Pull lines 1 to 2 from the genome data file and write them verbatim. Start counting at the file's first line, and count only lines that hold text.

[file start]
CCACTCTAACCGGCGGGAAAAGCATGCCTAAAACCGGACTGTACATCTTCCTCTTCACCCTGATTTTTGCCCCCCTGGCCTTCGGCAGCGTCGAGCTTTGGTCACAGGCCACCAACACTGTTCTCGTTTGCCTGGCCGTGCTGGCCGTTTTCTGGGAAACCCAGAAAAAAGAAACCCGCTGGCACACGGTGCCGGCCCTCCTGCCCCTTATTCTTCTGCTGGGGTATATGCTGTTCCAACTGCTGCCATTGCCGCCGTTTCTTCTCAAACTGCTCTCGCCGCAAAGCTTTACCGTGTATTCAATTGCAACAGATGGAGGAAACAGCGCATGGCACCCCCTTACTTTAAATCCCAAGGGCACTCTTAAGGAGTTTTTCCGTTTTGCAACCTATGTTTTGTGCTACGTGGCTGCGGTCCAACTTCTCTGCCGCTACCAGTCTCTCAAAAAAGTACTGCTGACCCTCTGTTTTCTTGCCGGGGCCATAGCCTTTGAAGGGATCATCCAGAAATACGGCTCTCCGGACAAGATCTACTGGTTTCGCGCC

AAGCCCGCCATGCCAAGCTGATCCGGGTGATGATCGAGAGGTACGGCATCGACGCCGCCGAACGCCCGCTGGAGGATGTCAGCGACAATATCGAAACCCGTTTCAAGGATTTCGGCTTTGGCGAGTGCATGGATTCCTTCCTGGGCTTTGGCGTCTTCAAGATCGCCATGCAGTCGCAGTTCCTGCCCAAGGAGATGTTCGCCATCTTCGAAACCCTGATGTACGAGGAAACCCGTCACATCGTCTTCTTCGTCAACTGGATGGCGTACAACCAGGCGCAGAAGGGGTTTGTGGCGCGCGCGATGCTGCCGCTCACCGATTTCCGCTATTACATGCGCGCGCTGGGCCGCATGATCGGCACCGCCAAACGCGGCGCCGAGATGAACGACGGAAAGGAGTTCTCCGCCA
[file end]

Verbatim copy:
CCACTCTAACCGGCGGGAAAAGCATGCCTAAAACCGGACTGTACATCTTCCTCTTCACCCTGATTTTTGCCCCCCTGGCCTTCGGCAGCGTCGAGCTTTGGTCACAGGCCACCAACACTGTTCTCGTTTGCCTGGCCGTGCTGGCCGTTTTCTGGGAAACCCAGAAAAAAGAAACCCGCTGGCACACGGTGCCGGCCCTCCTGCCCCTTATTCTTCTGCTGGGGTATATGCTGTTCCAACTGCTGCCATTGCCGCCGTTTCTTCTCAAACTGCTCTCGCCGCAAAGCTTTACCGTGTATTCAATTGCAACAGATGGAGGAAACAGCGCATGGCACCCCCTTACTTTAAATCCCAAGGGCACTCTTAAGGAGTTTTTCCGTTTTGCAACCTATGTTTTGTGCTACGTGGCTGCGGTCCAACTTCTCTGCCGCTACCAGTCTCTCAAAAAAGTACTGCTGACCCTCTGTTTTCTTGCCGGGGCCATAGCCTTTGAAGGGATCATCCAGAAATACGGCTCTCCGGACAAGATCTACTGGTTTCGCGCC

AAGCCCGCCATGCCAAGCTGATCCGGGTGATGATCGAGAGGTACGGCATCGACGCCGCCGAACGCCCGCTGGAGGATGTCAGCGACAATATCGAAACCCGTTTCAAGGATTTCGGCTTTGGCGAGTGCATGGATTCCTTCCTGGGCTTTGGCGTCTTCAAGATCGCCATGCAGTCGCAGTTCCTGCCCAAGGAGATGTTCGCCATCTTCGAAACCCTGATGTACGAGGAAACCCGTCACATCGTCTTCTTCGTCAACTGGATGGCGTACAACCAGGCGCAGAAGGGGTTTGTGGCGCGCGCGATGCTGCCGCTCACCGATTTCCGCTATTACATGCGCGCGCTGGGCCGCATGATCGGCACCGCCAAACGCGGCGCCGAGATGAACGACGGAAAGGAGTTCTCCGCCA